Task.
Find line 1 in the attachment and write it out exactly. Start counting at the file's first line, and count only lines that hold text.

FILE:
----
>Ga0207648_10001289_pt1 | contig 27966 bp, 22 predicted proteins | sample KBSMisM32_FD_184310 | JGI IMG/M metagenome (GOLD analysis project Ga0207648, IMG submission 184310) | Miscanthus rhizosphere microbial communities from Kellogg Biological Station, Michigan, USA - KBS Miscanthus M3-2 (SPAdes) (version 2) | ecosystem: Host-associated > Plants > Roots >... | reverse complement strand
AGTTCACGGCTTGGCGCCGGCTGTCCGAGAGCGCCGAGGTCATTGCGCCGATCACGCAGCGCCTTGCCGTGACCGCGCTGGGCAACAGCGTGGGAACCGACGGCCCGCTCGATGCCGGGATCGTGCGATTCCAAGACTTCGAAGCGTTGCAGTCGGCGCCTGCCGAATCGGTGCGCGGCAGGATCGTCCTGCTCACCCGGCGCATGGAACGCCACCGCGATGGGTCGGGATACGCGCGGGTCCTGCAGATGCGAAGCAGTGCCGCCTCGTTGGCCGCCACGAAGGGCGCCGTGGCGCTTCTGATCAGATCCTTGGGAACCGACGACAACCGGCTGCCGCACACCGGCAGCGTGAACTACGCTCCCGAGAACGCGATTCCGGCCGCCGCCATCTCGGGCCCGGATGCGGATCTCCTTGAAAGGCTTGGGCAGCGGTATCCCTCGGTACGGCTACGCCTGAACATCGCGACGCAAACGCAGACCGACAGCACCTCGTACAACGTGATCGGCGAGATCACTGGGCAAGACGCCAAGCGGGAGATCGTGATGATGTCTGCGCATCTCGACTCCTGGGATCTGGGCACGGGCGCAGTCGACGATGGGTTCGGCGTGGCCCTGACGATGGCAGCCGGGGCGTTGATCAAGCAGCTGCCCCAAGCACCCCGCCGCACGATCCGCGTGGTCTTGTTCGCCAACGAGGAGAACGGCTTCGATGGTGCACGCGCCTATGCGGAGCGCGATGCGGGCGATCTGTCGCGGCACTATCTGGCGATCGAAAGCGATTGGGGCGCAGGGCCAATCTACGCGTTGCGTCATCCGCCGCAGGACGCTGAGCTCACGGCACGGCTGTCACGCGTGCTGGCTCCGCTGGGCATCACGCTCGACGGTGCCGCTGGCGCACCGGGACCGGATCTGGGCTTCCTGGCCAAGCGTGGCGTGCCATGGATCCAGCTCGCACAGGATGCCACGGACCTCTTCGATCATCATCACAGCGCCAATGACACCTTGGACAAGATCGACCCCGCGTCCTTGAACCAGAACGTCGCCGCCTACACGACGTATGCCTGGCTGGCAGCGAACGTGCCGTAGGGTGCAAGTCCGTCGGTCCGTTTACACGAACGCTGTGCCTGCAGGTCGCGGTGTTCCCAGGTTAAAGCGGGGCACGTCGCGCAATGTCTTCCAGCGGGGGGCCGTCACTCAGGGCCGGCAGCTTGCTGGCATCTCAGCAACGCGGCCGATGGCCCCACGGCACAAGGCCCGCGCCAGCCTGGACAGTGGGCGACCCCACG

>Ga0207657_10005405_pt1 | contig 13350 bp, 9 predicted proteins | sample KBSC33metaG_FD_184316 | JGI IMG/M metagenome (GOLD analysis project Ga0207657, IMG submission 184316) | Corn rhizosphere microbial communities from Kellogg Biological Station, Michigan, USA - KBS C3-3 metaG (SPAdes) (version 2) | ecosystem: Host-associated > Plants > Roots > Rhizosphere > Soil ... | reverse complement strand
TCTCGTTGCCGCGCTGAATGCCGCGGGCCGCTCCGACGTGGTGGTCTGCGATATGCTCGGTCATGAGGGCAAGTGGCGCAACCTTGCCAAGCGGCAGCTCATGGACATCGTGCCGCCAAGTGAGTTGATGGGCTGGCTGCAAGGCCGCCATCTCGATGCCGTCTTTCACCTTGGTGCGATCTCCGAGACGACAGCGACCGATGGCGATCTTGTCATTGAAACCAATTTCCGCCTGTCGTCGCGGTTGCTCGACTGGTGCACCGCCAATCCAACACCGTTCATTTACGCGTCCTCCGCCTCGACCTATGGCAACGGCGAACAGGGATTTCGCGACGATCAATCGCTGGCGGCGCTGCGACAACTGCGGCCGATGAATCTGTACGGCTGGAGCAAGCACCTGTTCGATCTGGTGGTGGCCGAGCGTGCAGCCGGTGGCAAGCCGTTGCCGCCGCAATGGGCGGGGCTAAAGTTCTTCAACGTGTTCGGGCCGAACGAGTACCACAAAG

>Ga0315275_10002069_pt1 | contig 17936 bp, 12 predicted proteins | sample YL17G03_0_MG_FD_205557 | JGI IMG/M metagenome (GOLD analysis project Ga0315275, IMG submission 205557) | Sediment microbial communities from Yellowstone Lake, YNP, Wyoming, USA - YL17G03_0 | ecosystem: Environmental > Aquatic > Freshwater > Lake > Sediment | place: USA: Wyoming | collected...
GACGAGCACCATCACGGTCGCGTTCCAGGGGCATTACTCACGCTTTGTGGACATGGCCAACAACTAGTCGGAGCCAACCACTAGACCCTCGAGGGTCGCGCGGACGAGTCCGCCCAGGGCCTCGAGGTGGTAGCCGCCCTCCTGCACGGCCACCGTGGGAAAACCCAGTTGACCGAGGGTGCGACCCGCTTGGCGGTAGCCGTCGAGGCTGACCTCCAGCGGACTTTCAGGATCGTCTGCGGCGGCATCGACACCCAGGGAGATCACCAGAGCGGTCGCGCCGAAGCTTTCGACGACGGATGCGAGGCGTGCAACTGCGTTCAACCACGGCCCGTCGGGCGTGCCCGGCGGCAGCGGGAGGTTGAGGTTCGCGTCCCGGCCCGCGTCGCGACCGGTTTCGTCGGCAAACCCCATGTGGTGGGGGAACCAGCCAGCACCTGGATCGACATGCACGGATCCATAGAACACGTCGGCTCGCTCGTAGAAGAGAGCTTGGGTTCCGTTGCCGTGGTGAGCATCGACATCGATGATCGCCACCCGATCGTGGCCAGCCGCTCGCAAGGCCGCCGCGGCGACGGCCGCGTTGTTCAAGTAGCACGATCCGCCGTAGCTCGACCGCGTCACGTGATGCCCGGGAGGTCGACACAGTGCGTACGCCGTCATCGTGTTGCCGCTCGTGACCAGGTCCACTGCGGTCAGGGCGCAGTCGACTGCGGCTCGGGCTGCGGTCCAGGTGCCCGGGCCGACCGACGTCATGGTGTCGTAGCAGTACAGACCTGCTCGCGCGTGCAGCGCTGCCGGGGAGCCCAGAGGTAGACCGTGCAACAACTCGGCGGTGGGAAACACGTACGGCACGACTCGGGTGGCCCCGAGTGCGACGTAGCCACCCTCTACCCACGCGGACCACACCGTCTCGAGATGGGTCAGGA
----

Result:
>Ga0207648_10001289_pt1 | contig 27966 bp, 22 predicted proteins | sample KBSMisM32_FD_184310 | JGI IMG/M metagenome (GOLD analysis project Ga0207648, IMG submission 184310) | Miscanthus rhizosphere microbial communities from Kellogg Biological Station, Michigan, USA - KBS Miscanthus M3-2 (SPAdes) (version 2) | ecosystem: Host-associated > Plants > Roots >... | reverse complement strand